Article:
Activation Lock: No one wants to have their Apple Watch stolen. The original version of the Apple Watch software made it so thieves could wipe your Watch without knowing your passcode and go on to sell it with no one being the wiser. With watchOS 2.0, Apple added an optional Activation Lock which allows you to tie your Apple Watch to your iCloud ID. Once connected, someone will need to have your username and password in order to wipe the device, something your average street thief will be without. It's a little layer of extra security that can add some peace of mind should your device go missing.

New Watch Faces: watchOS 2 came with a number of new watch faces, which was much-needed at the time. New additions included cool time-lapsed skylines from locations around the world, and the ability to use one of your favorite photos (or albums) as your face.

Time Travel: Admit it: time travel is cool. While your Apple Watch won’t physically take you forward of backward in time, the time travel feature aimed to give you a quick look at what’s previously happened or what’s on tap in some of your apps. For things like your calendar or the weather, being able to scroll forward a few hours, or a few days, can make things much easier. This feature made it so you could really quickly see if you had a meeting coming up today, and make plans for the future.

Transit Directions: Anyone who lives in or has visited a major city knows how crucial mass transit directions can be. While a recent update to macOS added mass transit directions, watchOS 2.0 brought those directions to your wrist as well. The app is able to not only tell you what bus or train to take, but also give you turn-by-turn directions to the station or stop, so you’ll be able to get where you’re going without running into any snags in the process. Google Maps launched for the Apple Watch around the same time, but it was nice to have both options available, especially when traveling. Directions is one of the Apple Watch's killer features, enabling you to keep your phone in your pocket and navigate through unfamiliar areas.

Siri Gets Serious: Siri sees a little bit of an upgrade with watchOS 2 now in addition to her standard features, Siri is able to interact with your Glances and some Watch apps like Maps, making her even more useful. Try asking Siri to give you directions to dinner or to start your morning workout.

watchOS

Apple watch OS
Justin Sullivan/Getty Images

watchOS was the very first version of Apple’s operating system for the Apple Watch. Looking at what we have today, the first version of the Apple Watch’s OS was pretty bare bones. At launch, it wasn’t able to run non-Apple apps, and instead relied entirely on apps that Apple had built for the device.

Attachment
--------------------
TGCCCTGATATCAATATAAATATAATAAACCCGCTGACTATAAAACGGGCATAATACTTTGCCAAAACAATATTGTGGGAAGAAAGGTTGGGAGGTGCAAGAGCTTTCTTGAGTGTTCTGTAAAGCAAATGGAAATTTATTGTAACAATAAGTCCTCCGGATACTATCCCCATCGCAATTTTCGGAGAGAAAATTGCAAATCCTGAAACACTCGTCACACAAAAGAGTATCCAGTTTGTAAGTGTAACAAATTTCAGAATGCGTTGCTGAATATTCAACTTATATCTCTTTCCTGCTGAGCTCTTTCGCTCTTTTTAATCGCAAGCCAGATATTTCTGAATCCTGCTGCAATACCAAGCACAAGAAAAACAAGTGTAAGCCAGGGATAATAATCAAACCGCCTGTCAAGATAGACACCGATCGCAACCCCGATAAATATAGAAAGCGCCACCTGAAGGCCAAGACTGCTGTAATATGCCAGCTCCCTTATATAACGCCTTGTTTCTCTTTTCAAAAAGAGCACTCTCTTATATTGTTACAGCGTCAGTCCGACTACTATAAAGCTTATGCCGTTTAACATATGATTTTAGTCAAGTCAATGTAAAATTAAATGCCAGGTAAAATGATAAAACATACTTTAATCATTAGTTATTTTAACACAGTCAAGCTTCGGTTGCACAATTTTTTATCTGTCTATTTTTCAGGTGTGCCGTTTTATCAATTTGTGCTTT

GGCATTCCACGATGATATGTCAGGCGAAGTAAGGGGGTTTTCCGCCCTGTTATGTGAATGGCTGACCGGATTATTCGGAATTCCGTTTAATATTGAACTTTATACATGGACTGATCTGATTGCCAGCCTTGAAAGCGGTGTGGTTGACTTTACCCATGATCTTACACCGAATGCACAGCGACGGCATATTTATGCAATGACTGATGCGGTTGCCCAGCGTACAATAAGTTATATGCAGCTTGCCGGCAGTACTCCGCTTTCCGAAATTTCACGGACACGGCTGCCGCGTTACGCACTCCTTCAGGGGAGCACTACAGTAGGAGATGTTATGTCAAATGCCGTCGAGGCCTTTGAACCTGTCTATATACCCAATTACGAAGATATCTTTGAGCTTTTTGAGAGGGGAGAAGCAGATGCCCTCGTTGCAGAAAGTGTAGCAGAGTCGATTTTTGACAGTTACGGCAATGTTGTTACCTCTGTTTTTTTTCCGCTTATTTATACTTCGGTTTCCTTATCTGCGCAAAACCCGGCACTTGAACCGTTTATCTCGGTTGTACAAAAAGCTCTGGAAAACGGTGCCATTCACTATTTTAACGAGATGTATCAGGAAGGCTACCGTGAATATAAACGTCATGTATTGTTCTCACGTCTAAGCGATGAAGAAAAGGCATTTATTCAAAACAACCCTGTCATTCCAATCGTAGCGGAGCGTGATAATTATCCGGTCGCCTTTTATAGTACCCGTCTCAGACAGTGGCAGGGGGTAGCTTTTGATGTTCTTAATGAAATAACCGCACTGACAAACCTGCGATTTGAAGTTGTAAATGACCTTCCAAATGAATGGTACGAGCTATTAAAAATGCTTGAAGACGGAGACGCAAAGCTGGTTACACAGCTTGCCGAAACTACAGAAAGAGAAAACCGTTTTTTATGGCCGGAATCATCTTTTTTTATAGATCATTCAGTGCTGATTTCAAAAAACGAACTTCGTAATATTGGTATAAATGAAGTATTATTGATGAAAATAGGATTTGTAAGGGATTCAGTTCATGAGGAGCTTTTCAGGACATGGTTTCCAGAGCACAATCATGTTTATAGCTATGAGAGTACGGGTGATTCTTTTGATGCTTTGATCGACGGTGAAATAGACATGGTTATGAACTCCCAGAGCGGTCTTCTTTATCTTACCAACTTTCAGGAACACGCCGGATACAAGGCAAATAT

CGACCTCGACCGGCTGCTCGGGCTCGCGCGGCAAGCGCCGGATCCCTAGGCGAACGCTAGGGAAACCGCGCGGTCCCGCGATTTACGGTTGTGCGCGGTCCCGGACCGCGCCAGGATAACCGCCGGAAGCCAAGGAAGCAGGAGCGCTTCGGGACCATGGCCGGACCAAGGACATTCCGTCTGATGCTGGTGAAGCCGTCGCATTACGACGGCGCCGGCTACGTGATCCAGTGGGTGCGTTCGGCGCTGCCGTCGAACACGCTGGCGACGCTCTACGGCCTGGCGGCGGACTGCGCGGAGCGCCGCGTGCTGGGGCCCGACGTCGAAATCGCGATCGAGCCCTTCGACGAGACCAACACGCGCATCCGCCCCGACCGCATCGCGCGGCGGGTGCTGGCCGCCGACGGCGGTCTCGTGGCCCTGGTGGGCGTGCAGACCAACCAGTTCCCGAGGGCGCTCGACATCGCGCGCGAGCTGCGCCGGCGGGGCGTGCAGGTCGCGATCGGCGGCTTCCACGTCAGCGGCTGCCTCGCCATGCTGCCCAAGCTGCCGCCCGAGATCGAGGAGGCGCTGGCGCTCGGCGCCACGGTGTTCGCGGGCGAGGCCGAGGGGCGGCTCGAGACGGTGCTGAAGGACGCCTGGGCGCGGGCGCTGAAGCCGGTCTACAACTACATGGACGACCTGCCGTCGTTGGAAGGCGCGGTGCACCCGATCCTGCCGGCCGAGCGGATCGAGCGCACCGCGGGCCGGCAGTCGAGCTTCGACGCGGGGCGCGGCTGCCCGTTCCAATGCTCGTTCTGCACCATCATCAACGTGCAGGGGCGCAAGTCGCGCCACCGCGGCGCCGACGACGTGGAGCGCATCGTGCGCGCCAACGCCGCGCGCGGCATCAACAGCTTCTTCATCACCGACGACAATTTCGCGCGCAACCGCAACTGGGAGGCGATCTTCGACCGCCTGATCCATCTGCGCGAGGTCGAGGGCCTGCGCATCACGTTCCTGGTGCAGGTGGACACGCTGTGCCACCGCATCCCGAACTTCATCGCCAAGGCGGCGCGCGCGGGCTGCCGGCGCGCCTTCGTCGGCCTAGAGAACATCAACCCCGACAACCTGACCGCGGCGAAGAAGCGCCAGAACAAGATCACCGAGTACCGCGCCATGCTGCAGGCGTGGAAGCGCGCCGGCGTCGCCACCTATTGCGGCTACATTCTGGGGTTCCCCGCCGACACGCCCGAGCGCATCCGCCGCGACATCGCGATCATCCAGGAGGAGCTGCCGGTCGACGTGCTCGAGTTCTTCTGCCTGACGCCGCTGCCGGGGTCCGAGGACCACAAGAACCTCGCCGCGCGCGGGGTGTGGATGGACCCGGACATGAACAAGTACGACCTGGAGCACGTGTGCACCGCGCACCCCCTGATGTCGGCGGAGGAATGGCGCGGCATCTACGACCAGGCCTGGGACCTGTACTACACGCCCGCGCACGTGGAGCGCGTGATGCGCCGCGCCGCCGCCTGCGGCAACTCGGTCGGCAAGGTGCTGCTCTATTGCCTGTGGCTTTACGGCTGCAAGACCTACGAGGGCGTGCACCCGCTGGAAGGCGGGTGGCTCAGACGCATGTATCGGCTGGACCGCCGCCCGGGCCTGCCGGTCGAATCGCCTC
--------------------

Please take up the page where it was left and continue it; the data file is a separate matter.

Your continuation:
With the first version of the operating system you had a few watch face options, and could do things like text friends and place calls from your wrist (assuming your iPhone was nearby). The device also offered a drawing and heartbeat mode, so you could send friends custom-drawings or a loved one your heart beat during the day.

At launch, the watch only used Apple Maps, which at the time was far less useful than Google’s option. The fitness features in the first version of the Apple Watch’s operating system were exceptionally useful; however, and offers an easy way to count calories during the day as well as track things like how long you spent sitting, with gentle reminders to get up and move throughout the day.

At the time, the watch's fitness features were a bit unique. While there were certainly devices like the FitBit on the market that tracked the amount of movement you might make during the day, that movement was typically represented in just steps, not broken down by the amount of time you spend exercising versus the amount of time you spent slowly shuffling through your neighborhood.

Future Versions of watchOS

Tim Cook presenting about Apple Watch
Justin Sullivan/Getty Images

Apple tends to announce the newest version the Apple Watch's operating system at its Worldwide Developer Conference, an annual conference that traditionally happens each June. The announcement of the new version of the operating system, along with some of its features, is typically done at the conference, while the actual software doesn't roll out to customers until the fall. The delay gives developers time to tweak their apps and service so they'll work with the update the day it launches. many developers will have access to the update months before the general public will.

If you're wondering what we think is coming in terms of Apple Watch hardware, we'll we have some guesses (and rumor roundups) in our often-updated Apple Watch rumors article.